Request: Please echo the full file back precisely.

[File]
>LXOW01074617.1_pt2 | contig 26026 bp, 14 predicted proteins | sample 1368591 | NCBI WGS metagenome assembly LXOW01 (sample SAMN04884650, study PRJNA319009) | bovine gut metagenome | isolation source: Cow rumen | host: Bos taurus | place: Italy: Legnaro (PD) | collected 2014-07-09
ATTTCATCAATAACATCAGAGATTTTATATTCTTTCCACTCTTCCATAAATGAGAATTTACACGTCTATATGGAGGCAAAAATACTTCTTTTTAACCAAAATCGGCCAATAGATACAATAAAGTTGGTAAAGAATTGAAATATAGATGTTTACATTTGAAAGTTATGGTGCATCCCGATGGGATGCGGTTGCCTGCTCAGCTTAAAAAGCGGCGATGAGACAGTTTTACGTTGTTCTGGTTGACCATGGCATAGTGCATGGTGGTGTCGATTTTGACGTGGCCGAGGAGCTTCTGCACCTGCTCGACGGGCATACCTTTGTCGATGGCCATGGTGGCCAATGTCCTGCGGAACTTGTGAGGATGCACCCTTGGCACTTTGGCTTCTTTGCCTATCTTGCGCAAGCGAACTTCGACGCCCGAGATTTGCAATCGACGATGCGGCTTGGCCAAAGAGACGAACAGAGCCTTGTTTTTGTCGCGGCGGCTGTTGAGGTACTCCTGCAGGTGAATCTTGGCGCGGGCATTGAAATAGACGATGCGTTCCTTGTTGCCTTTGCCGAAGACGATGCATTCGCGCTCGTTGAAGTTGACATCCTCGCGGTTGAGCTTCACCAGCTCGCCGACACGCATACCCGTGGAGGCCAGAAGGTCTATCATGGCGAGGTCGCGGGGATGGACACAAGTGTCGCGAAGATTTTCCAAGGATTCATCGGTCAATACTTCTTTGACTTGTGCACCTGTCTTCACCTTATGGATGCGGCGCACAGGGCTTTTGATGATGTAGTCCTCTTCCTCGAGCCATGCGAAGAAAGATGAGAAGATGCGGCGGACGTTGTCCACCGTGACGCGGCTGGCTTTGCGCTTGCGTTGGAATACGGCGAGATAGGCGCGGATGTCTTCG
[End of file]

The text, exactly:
>LXOW01074617.1_pt2 | contig 26026 bp, 14 predicted proteins | sample 1368591 | NCBI WGS metagenome assembly LXOW01 (sample SAMN04884650, study PRJNA319009) | bovine gut metagenome | isolation source: Cow rumen | host: Bos taurus | place: Italy: Legnaro (PD) | collected 2014-07-09
ATTTCATCAATAACATCAGAGATTTTATATTCTTTCCACTCTTCCATAAATGAGAATTTACACGTCTATATGGAGGCAAAAATACTTCTTTTTAACCAAAATCGGCCAATAGATACAATAAAGTTGGTAAAGAATTGAAATATAGATGTTTACATTTGAAAGTTATGGTGCATCCCGATGGGATGCGGTTGCCTGCTCAGCTTAAAAAGCGGCGATGAGACAGTTTTACGTTGTTCTGGTTGACCATGGCATAGTGCATGGTGGTGTCGATTTTGACGTGGCCGAGGAGCTTCTGCACCTGCTCGACGGGCATACCTTTGTCGATGGCCATGGTGGCCAATGTCCTGCGGAACTTGTGAGGATGCACCCTTGGCACTTTGGCTTCTTTGCCTATCTTGCGCAAGCGAACTTCGACGCCCGAGATTTGCAATCGACGATGCGGCTTGGCCAAAGAGACGAACAGAGCCTTGTTTTTGTCGCGGCGGCTGTTGAGGTACTCCTGCAGGTGAATCTTGGCGCGGGCATTGAAATAGACGATGCGTTCCTTGTTGCCTTTGCCGAAGACGATGCATTCGCGCTCGTTGAAGTTGACATCCTCGCGGTTGAGCTTCACCAGCTCGCCGACACGCATACCCGTGGAGGCCAGAAGGTCTATCATGGCGAGGTCGCGGGGATGGACACAAGTGTCGCGAAGATTTTCCAAGGATTCATCGGTCAATACTTCTTTGACTTGTGCACCTGTCTTCACCTTATGGATGCGGCGCACAGGGCTTTTGATGATGTAGTCCTCTTCCTCGAGCCATGCGAAGAAAGATGAGAAGATGCGGCGGACGTTGTCCACCGTGACGCGGCTGGCTTTGCGCTTGCGTTGGAATACGGCGAGATAGGCGCGGATGTCTTCG